Everywhere I hear people groaning about the madness of December. We often struggle joylessly with our shopping in the crowded streets, or get frustrated at the lack of parking or other hassles of modern living.
Why not spend a bit more time thinking about what exactly is so special and unique about our loved ones. Buy a postcard featuring an inspiring quote, image or work of art and write it down! Let them know now why you love them, and if you feel a bit inexperienced, let yourself be inspired by Alexandra Franzen's beautiful book 50 Ways to Say you're Awesome.
GIFT 6: ‘Drifting Time’
"What is this life if, full of care,
We have no time to stand and stare."
William Henry Davies
What a great truth, because we need to withdraw and have regular downtime every day; time to be unaccountable for what we are up to. I call it my drifting time; absolutely essential for my emotional sanity.
Respect those moments in the lives of your spouse or children too. Encourage them to take time out for a bit of pottering and wasting of that time.
There is productive power in taking regular private time. (Read more about The Power of Private Time)
Consider treating your partner or girlfriend to a retreat in January, when all the festivities are over.
I promise you from personal experience: it’ll create a sea of inner space.
GIFT 7: Mental Stretch
Mental challenge is an important ingredient for our emotional well-being. As we learn and discover, new neural pathways are created and our brain grows. When our natural intelligence and curiosity are not fed, we experience stress. This is a shrinking brain.
Encourage a person in your life to enrol for a course or study. Treat him or her and realise how many opportunities there are to transcend our limits - of drawing, writing, cooking, dancing, acting, learning a new language, traveling or delving into philosophy or practicing yoga.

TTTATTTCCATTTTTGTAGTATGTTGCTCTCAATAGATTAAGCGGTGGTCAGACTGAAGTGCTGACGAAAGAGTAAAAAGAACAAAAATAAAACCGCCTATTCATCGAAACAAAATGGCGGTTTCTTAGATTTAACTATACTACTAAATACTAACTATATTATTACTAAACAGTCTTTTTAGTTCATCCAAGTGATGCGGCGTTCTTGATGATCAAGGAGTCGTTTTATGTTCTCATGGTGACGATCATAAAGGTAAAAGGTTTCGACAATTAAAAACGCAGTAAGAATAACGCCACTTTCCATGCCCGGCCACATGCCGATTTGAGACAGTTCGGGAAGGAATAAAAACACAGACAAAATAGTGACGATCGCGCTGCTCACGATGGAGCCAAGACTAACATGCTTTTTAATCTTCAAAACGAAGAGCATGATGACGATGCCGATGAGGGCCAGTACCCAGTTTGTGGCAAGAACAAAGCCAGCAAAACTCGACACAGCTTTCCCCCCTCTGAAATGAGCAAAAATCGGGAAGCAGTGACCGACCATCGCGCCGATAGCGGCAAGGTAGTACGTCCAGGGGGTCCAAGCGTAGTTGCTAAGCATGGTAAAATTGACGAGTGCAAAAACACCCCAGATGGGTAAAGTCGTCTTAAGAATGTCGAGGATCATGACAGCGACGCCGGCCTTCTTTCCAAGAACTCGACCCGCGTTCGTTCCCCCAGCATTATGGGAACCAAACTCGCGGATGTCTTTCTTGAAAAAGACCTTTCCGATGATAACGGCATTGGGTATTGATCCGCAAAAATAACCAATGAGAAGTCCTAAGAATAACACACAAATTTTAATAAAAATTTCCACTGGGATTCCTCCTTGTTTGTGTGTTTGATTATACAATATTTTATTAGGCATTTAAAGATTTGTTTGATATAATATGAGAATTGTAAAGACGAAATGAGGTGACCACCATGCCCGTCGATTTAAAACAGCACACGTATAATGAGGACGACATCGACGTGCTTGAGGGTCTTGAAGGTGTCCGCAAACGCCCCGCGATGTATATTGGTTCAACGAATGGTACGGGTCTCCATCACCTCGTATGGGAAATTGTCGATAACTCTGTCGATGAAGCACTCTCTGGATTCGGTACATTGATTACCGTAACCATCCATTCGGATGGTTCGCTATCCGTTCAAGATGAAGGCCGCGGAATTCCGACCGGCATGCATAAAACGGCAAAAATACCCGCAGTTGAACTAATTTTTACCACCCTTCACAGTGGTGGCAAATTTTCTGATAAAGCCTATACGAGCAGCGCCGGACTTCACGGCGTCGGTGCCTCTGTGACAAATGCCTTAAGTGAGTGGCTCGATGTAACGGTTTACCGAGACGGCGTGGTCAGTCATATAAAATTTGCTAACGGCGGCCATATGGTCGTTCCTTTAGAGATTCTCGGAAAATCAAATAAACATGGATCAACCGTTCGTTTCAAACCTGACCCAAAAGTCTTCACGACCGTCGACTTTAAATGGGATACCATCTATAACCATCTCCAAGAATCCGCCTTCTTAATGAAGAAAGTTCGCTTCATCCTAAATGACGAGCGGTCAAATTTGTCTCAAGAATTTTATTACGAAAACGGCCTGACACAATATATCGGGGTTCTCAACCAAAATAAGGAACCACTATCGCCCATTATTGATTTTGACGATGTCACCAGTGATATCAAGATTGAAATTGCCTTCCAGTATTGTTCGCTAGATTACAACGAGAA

We can also increase our motivation and creativity by focusing on the small everyday victories. The results are amazing. Listen to Teresa Amabile and buy your friend a journal to track the small wins and moments of joy in their lives.
GIFT 8: A Sense of Meaning
Finally, the greatest and most precious gift of life; without meaning, there would be little reason to get out of bed in the morning.
In a healthy life, in which all the above-mentioned emotional needs are met, meaning will be present as a natural consequence.
Karen Armstrong has made it her life's work to compare ancient philosophies and religions from all eras and corners of the world and distill a common denominator.
From all these sources of wisdom, she has found that our meaning comes from connection:
- With yourself, which you experience when you learn to give expression to your own talents and abilities;
- With all living beings with whom you share the earth - humans, animals, nature;
- With the invisible great mystery of which we are a part.
Take stock and look around you. What do your friends and family really need from you and how can you reconnect with the real meaning of this festive time?
We have more than enough things.
Look away from the shopping aisles and into real life.
About Human Givens
These are eight important human needs that we work with in the Human Givens approach: security; attention; sense of autonomy and control; emotional intimacy; feeling a part of a wider community; privacy; sense of status; sense of competence and achievement; meaning and purpose.
They are the cornerstone of mental well-being and fulfilment. Each of these gifts goes someway to address the needs, but they are in no-way a substitute to effective therapy. If you, or a family member, require therapy please contact me or consult the Human Givens website to find a therapist near you.
Renée van der Vloodt ( M.A. , FHGI ) is a psychotherapist and coach – and has had a private practice for over 20 years, which is now based between Woodchurch (Ashford), Kent and the Elysian Centre in Rye, East Sussex.
Renée is the author of the CD Calm the Chaos of the Creative Mind and works with children and adults as a coach and therapist to help them overcome life's challenges and emotional difficulties including stress, burnout, anxiety, depression, post-traumatic stress disorder (PTSD), anger or addictive behaviour.